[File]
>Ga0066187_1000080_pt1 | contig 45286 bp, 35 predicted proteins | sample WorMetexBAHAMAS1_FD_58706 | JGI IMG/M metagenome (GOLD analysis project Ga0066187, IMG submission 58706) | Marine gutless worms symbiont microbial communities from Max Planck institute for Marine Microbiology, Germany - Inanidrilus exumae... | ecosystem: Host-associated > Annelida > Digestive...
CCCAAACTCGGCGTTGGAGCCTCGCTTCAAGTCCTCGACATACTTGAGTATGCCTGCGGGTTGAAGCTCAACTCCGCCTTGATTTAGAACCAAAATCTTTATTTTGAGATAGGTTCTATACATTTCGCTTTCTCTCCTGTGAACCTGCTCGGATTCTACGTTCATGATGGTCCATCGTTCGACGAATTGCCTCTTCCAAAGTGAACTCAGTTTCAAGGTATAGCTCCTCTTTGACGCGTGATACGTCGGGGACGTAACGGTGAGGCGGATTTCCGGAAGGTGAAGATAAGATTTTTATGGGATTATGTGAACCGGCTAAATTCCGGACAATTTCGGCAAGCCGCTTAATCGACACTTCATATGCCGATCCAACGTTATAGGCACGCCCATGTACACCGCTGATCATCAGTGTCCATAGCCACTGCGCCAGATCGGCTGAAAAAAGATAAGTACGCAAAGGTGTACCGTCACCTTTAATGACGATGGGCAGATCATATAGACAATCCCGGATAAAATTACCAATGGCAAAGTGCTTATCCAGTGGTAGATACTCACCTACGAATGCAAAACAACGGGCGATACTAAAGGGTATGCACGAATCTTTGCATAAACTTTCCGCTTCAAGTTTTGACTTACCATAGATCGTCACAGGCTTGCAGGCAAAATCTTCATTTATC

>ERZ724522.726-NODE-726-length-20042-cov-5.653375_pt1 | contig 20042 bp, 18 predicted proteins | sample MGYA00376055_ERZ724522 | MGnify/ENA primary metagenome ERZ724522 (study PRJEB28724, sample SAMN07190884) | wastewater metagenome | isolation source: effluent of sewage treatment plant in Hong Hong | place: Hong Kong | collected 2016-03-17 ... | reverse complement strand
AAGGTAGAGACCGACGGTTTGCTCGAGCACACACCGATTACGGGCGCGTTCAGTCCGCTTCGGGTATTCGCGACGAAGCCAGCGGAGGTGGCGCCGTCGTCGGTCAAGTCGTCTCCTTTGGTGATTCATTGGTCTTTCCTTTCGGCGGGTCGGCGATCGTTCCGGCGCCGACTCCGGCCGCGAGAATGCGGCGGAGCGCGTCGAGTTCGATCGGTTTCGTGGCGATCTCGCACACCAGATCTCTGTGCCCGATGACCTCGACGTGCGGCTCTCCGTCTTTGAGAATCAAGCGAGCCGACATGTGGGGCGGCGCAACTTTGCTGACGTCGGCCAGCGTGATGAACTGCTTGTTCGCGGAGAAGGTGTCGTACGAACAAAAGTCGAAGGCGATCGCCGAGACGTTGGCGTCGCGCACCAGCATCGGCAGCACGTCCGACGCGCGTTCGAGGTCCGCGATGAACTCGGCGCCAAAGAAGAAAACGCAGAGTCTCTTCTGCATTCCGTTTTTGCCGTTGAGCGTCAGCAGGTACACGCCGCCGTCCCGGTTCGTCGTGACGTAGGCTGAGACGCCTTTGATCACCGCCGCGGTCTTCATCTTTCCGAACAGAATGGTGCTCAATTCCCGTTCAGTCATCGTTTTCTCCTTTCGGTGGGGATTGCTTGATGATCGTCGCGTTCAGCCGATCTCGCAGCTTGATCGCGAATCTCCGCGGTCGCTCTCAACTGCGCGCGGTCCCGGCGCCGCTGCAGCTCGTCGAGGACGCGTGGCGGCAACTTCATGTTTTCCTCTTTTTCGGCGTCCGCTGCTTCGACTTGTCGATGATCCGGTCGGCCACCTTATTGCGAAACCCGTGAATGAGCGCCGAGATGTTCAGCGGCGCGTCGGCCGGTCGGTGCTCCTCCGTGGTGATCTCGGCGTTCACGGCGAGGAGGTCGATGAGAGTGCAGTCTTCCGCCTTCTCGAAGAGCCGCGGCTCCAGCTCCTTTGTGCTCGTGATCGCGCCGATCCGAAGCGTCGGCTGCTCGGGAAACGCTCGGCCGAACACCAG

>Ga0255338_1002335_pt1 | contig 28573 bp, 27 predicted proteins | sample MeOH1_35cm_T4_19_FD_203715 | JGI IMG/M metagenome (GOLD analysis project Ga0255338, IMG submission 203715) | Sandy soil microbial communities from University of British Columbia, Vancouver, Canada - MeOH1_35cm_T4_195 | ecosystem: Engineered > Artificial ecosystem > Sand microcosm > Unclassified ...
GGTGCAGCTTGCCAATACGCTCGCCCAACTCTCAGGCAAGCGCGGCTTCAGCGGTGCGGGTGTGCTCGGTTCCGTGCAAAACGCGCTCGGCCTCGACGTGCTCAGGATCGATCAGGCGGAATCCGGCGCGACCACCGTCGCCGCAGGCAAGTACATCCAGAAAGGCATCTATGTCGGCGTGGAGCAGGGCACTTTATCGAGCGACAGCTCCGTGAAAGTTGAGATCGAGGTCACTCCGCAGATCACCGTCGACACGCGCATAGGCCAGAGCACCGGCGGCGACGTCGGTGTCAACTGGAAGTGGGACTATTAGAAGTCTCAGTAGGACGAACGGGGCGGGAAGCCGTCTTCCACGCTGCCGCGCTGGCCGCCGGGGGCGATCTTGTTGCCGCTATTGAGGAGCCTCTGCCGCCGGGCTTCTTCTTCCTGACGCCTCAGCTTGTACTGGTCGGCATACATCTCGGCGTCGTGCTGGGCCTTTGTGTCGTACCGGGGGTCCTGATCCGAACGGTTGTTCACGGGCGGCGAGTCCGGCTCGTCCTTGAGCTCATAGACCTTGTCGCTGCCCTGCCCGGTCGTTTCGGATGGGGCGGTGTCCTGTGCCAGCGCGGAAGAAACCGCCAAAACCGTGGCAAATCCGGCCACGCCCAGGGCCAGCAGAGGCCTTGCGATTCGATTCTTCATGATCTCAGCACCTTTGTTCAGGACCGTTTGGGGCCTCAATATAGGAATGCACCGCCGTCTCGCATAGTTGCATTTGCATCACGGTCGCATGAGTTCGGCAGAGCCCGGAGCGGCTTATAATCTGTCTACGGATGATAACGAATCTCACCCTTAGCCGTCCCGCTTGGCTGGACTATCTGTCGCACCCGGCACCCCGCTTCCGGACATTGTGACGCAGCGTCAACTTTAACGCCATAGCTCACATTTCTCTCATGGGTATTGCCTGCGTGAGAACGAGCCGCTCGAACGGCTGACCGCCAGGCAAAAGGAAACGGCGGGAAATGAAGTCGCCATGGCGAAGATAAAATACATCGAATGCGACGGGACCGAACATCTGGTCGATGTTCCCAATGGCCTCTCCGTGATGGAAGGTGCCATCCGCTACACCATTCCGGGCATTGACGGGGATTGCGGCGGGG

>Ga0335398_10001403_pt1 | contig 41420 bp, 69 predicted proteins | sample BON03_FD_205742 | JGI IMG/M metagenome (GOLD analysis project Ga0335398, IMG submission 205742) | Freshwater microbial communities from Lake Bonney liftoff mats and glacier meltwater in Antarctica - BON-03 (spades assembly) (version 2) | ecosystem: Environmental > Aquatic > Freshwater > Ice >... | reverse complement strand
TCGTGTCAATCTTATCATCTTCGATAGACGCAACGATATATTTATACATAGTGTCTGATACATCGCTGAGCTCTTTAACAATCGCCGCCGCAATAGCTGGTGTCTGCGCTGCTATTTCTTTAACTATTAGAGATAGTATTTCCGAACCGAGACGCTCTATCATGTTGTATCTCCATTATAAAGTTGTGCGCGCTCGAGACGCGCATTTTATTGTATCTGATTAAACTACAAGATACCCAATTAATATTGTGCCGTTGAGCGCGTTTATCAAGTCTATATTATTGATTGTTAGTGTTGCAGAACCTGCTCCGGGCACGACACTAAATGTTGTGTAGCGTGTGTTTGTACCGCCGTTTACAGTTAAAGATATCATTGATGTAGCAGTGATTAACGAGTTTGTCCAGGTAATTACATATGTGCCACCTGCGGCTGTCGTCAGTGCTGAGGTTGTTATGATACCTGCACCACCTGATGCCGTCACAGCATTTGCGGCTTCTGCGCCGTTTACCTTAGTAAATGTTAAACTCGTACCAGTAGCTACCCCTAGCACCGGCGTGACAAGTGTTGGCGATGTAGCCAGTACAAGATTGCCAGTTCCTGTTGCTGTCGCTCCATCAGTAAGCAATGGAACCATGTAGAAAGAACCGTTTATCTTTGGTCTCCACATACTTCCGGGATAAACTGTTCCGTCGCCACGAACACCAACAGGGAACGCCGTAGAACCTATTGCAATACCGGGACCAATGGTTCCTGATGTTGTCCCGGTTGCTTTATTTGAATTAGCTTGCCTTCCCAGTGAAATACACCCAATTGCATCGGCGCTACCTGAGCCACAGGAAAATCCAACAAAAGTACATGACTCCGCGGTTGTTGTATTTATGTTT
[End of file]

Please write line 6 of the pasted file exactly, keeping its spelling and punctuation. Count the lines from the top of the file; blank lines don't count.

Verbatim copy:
GGTGCAGCTTGCCAATACGCTCGCCCAACTCTCAGGCAAGCGCGGCTTCAGCGGTGCGGGTGTGCTCGGTTCCGTGCAAAACGCGCTCGGCCTCGACGTGCTCAGGATCGATCAGGCGGAATCCGGCGCGACCACCGTCGCCGCAGGCAAGTACATCCAGAAAGGCATCTATGTCGGCGTGGAGCAGGGCACTTTATCGAGCGACAGCTCCGTGAAAGTTGAGATCGAGGTCACTCCGCAGATCACCGTCGACACGCGCATAGGCCAGAGCACCGGCGGCGACGTCGGTGTCAACTGGAAGTGGGACTATTAGAAGTCTCAGTAGGACGAACGGGGCGGGAAGCCGTCTTCCACGCTGCCGCGCTGGCCGCCGGGGGCGATCTTGTTGCCGCTATTGAGGAGCCTCTGCCGCCGGGCTTCTTCTTCCTGACGCCTCAGCTTGTACTGGTCGGCATACATCTCGGCGTCGTGCTGGGCCTTTGTGTCGTACCGGGGGTCCTGATCCGAACGGTTGTTCACGGGCGGCGAGTCCGGCTCGTCCTTGAGCTCATAGACCTTGTCGCTGCCCTGCCCGGTCGTTTCGGATGGGGCGGTGTCCTGTGCCAGCGCGGAAGAAACCGCCAAAACCGTGGCAAATCCGGCCACGCCCAGGGCCAGCAGAGGCCTTGCGATTCGATTCTTCATGATCTCAGCACCTTTGTTCAGGACCGTTTGGGGCCTCAATATAGGAATGCACCGCCGTCTCGCATAGTTGCATTTGCATCACGGTCGCATGAGTTCGGCAGAGCCCGGAGCGGCTTATAATCTGTCTACGGATGATAACGAATCTCACCCTTAGCCGTCCCGCTTGGCTGGACTATCTGTCGCACCCGGCACCCCGCTTCCGGACATTGTGACGCAGCGTCAACTTTAACGCCATAGCTCACATTTCTCTCATGGGTATTGCCTGCGTGAGAACGAGCCGCTCGAACGGCTGACCGCCAGGCAAAAGGAAACGGCGGGAAATGAAGTCGCCATGGCGAAGATAAAATACATCGAATGCGACGGGACCGAACATCTGGTCGATGTTCCCAATGGCCTCTCCGTGATGGAAGGTGCCATCCGCTACACCATTCCGGGCATTGACGGGGATTGCGGCGGGG